Posted by: brittanyng | June 9, 2010

The World Health Report

Equivalent to massive and extensive scope-based school report card, the World Health Report is a document produced by the World Health Organization on a yearly basis since it was first published in 1995.  The report combines expert assessments of global health, provides statistics on every country, and focuses on a specific message each year.  It’s main purpose is to provide information.  Countries, donor agencies, international organizations, and others  are able to use it as a resource in order to make policy and funding decisions.  The average person with a professional or personal interest also has access to its information.

The most recent World Health Report is from 2008 and is titled “Now More Than Ever.”  As you can see from the cover to the left, the main focus of this report is the need for Primary Health Care renew.  From their extensive research and evidences, the WHO feels that with the weakening of community health systems globally, a renewed interest in strengthening the performance and quality of primary health care will greatly enhance our health system’s ability to respond to the challenges of a changing world.  In essence, a focus into the more fundamental aspects of community health systems will solve the problems created from globalization in our health systems.  This is their solution.

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Posted by: brittanyng | June 8, 2010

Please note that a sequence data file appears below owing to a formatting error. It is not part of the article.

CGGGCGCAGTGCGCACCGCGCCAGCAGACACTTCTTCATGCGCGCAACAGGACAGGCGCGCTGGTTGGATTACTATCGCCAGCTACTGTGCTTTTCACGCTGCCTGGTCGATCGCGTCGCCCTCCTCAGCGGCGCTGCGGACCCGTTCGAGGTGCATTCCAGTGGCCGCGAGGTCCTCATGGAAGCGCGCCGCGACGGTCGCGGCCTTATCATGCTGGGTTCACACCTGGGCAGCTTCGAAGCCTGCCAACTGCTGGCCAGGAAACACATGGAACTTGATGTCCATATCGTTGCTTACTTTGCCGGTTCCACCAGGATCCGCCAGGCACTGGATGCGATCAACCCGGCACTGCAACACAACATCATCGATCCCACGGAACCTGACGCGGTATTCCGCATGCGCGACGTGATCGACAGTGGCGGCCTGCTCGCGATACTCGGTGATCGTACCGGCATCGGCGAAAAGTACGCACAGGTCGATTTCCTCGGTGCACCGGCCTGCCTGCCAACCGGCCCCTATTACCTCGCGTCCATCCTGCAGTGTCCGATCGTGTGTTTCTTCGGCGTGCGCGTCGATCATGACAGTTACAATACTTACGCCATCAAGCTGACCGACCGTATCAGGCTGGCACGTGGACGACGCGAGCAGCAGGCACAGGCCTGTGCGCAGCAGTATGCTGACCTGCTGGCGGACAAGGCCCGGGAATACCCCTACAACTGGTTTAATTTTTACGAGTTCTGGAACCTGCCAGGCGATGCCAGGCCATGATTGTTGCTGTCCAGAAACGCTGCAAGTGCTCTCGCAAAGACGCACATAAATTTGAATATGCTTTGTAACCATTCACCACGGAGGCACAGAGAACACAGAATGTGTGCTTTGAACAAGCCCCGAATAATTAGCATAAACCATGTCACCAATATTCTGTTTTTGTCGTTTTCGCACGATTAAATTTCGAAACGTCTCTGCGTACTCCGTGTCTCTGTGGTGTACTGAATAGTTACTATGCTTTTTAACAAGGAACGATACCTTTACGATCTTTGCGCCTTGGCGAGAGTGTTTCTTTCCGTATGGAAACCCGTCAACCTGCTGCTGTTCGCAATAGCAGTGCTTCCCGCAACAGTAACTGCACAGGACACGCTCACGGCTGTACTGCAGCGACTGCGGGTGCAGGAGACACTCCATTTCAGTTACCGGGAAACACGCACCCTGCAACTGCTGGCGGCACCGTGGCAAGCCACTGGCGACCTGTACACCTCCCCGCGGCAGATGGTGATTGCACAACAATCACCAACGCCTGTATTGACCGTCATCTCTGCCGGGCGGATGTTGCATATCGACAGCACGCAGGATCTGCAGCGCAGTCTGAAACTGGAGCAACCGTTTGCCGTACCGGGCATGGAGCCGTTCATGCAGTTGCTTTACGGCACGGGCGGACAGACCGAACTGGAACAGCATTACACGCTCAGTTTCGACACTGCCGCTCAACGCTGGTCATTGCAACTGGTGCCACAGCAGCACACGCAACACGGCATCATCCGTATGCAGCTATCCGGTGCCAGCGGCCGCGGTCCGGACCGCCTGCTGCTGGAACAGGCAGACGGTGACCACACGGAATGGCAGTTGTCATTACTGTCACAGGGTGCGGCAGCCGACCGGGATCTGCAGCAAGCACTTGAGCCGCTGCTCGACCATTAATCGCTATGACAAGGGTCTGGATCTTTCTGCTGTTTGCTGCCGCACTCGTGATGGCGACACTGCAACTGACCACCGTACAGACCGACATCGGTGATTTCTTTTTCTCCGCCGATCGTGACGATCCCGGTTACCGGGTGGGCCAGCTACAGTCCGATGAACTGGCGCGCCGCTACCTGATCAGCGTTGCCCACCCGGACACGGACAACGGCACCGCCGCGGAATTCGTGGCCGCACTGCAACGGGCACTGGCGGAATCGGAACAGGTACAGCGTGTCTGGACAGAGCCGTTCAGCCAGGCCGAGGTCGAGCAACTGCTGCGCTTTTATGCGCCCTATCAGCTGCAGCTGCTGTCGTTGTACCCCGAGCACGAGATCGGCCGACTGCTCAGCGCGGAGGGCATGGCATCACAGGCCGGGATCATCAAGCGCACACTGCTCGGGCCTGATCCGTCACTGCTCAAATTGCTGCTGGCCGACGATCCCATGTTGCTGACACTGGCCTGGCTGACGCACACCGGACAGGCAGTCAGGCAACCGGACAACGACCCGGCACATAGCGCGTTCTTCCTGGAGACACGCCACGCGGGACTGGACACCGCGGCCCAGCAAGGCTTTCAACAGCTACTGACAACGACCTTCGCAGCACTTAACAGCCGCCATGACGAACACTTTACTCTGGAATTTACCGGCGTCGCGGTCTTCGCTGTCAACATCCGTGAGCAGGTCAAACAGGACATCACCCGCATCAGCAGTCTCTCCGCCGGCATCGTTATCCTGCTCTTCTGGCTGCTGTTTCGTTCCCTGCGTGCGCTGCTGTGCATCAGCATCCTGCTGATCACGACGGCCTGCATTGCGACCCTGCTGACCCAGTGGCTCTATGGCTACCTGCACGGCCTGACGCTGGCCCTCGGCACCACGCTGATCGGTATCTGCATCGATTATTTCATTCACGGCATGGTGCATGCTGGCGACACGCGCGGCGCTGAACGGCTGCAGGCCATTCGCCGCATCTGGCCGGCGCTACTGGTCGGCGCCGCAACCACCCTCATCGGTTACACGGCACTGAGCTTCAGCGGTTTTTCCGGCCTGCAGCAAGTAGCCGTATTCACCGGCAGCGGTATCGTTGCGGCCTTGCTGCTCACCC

What is the U.S. doing?

Have you ever heard of USAID?  Me neither!  Apparently, our wonderful nation is not too far behind in the effort to improve and strengthen health systems on a global scale.  It could be argued that before we can go help other countries, we should make sure our own health system is sufficient and functional, but I have to admire the well-developed and thoughtful approach taken through this government organization.

Just a few words on the background of this organization: USAID’s impact dates back to post World War Two efforts towards reconstruction through the Marshall Plan.  In 1961, USAID was created by executive order after the Foreign Assistance Act was officially signed.  Since this time, USAID has been the principle U.S. agency to extend assistance to countries recovering from disaster, trying to escape poverty, and engaging in democratic reforms through supporting:

◊ economic growth, agriculture and trade;

◊ global health;

◊ democracy, conflict prevention and humanitarian assistance.

USAID offers assistance to the following regions: Sub-Saharan Africa, Asia, Latin America and the Carribbean, Europe and Eurasia, and the middle east.  This organization works in close contact with over 300 private voluntary organizations, indigenous organizations, universities, over 3,500 American businesses, international agencies, other governments, and other U.S. government agencies.  

Among their many activities, USAID has a health system strengthening program that works to ensure a developing country’s health systems are effective, efficient, and equitable.  The following is their long and thorough definition of a working health system: